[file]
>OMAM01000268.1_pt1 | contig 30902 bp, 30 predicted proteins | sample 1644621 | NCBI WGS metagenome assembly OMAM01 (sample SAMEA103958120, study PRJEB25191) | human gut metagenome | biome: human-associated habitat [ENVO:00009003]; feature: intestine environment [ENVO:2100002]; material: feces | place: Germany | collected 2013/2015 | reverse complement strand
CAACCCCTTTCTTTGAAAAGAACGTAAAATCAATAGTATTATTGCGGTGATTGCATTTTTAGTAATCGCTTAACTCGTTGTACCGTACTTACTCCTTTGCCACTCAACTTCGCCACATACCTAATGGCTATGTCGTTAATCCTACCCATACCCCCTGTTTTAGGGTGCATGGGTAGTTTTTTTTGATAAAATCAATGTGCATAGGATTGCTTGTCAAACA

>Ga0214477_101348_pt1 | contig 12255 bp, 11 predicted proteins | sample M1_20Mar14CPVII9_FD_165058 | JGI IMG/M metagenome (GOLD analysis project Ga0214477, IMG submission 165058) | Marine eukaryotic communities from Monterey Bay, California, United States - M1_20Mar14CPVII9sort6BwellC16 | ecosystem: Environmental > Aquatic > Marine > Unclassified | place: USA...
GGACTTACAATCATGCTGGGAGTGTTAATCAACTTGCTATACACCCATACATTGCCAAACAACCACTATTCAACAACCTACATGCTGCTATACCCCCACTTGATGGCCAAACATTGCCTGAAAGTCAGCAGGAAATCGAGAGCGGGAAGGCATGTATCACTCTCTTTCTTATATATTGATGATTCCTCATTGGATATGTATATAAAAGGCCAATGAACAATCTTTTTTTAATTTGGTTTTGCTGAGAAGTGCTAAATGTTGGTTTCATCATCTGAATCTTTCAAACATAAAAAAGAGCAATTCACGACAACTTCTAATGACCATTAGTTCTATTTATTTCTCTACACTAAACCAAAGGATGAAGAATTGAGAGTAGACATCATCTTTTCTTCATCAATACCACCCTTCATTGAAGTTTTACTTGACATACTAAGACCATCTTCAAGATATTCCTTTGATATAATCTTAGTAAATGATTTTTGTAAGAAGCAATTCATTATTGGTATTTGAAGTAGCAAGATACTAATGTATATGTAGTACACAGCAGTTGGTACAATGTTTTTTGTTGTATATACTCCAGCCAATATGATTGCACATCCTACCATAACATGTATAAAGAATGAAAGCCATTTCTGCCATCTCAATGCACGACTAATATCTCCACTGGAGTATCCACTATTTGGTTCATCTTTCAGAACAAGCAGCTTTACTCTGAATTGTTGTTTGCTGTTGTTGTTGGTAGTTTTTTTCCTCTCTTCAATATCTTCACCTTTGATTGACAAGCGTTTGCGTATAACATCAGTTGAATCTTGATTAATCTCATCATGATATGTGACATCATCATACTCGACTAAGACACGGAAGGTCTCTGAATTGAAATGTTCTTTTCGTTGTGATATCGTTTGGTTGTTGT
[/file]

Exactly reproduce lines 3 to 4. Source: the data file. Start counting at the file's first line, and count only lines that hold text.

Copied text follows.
>Ga0214477_101348_pt1 | contig 12255 bp, 11 predicted proteins | sample M1_20Mar14CPVII9_FD_165058 | JGI IMG/M metagenome (GOLD analysis project Ga0214477, IMG submission 165058) | Marine eukaryotic communities from Monterey Bay, California, United States - M1_20Mar14CPVII9sort6BwellC16 | ecosystem: Environmental > Aquatic > Marine > Unclassified | place: USA...
GGACTTACAATCATGCTGGGAGTGTTAATCAACTTGCTATACACCCATACATTGCCAAACAACCACTATTCAACAACCTACATGCTGCTATACCCCCACTTGATGGCCAAACATTGCCTGAAAGTCAGCAGGAAATCGAGAGCGGGAAGGCATGTATCACTCTCTTTCTTATATATTGATGATTCCTCATTGGATATGTATATAAAAGGCCAATGAACAATCTTTTTTTAATTTGGTTTTGCTGAGAAGTGCTAAATGTTGGTTTCATCATCTGAATCTTTCAAACATAAAAAAGAGCAATTCACGACAACTTCTAATGACCATTAGTTCTATTTATTTCTCTACACTAAACCAAAGGATGAAGAATTGAGAGTAGACATCATCTTTTCTTCATCAATACCACCCTTCATTGAAGTTTTACTTGACATACTAAGACCATCTTCAAGATATTCCTTTGATATAATCTTAGTAAATGATTTTTGTAAGAAGCAATTCATTATTGGTATTTGAAGTAGCAAGATACTAATGTATATGTAGTACACAGCAGTTGGTACAATGTTTTTTGTTGTATATACTCCAGCCAATATGATTGCACATCCTACCATAACATGTATAAAGAATGAAAGCCATTTCTGCCATCTCAATGCACGACTAATATCTCCACTGGAGTATCCACTATTTGGTTCATCTTTCAGAACAAGCAGCTTTACTCTGAATTGTTGTTTGCTGTTGTTGTTGGTAGTTTTTTTCCTCTCTTCAATATCTTCACCTTTGATTGACAAGCGTTTGCGTATAACATCAGTTGAATCTTGATTAATCTCATCATGATATGTGACATCATCATACTCGACTAAGACACGGAAGGTCTCTGAATTGAAATGTTCTTTTCGTTGTGATATCGTTTGGTTGTTGT